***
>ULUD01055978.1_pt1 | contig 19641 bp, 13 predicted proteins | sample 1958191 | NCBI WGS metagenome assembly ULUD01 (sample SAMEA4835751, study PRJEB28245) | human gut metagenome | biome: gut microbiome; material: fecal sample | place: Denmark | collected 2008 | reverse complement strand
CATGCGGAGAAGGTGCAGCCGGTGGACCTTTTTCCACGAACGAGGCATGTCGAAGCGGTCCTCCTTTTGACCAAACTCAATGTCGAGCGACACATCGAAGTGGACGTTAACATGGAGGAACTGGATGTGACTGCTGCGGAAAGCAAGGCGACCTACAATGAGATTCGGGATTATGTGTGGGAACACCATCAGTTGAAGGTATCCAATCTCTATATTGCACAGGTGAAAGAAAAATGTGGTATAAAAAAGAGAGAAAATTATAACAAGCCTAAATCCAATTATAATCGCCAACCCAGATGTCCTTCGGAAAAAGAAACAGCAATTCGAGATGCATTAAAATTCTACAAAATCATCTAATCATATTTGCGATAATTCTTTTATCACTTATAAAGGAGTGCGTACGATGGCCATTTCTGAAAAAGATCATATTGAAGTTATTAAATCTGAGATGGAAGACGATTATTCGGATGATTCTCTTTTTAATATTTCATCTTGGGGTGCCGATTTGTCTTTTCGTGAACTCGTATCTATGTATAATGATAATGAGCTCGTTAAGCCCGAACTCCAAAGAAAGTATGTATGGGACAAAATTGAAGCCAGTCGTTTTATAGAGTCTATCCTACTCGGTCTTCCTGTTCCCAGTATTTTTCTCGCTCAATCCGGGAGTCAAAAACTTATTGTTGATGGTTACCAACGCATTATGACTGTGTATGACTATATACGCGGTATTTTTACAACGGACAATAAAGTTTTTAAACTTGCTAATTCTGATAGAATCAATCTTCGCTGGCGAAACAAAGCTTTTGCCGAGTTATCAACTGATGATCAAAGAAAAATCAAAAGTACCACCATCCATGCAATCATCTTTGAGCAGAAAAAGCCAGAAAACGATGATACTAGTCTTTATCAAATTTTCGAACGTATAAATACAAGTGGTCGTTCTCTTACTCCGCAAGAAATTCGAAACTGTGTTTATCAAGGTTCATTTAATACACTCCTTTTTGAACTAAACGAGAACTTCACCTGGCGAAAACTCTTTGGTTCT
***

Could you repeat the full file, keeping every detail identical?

>ULUD01055978.1_pt1 | contig 19641 bp, 13 predicted proteins | sample 1958191 | NCBI WGS metagenome assembly ULUD01 (sample SAMEA4835751, study PRJEB28245) | human gut metagenome | biome: gut microbiome; material: fecal sample | place: Denmark | collected 2008 | reverse complement strand
CATGCGGAGAAGGTGCAGCCGGTGGACCTTTTTCCACGAACGAGGCATGTCGAAGCGGTCCTCCTTTTGACCAAACTCAATGTCGAGCGACACATCGAAGTGGACGTTAACATGGAGGAACTGGATGTGACTGCTGCGGAAAGCAAGGCGACCTACAATGAGATTCGGGATTATGTGTGGGAACACCATCAGTTGAAGGTATCCAATCTCTATATTGCACAGGTGAAAGAAAAATGTGGTATAAAAAAGAGAGAAAATTATAACAAGCCTAAATCCAATTATAATCGCCAACCCAGATGTCCTTCGGAAAAAGAAACAGCAATTCGAGATGCATTAAAATTCTACAAAATCATCTAATCATATTTGCGATAATTCTTTTATCACTTATAAAGGAGTGCGTACGATGGCCATTTCTGAAAAAGATCATATTGAAGTTATTAAATCTGAGATGGAAGACGATTATTCGGATGATTCTCTTTTTAATATTTCATCTTGGGGTGCCGATTTGTCTTTTCGTGAACTCGTATCTATGTATAATGATAATGAGCTCGTTAAGCCCGAACTCCAAAGAAAGTATGTATGGGACAAAATTGAAGCCAGTCGTTTTATAGAGTCTATCCTACTCGGTCTTCCTGTTCCCAGTATTTTTCTCGCTCAATCCGGGAGTCAAAAACTTATTGTTGATGGTTACCAACGCATTATGACTGTGTATGACTATATACGCGGTATTTTTACAACGGACAATAAAGTTTTTAAACTTGCTAATTCTGATAGAATCAATCTTCGCTGGCGAAACAAAGCTTTTGCCGAGTTATCAACTGATGATCAAAGAAAAATCAAAAGTACCACCATCCATGCAATCATCTTTGAGCAGAAAAAGCCAGAAAACGATGATACTAGTCTTTATCAAATTTTCGAACGTATAAATACAAGTGGTCGTTCTCTTACTCCGCAAGAAATTCGAAACTGTGTTTATCAAGGTTCATTTAATACACTCCTTTTTGAACTAAACGAGAACTTCACCTGGCGAAAACTCTTTGGTTCT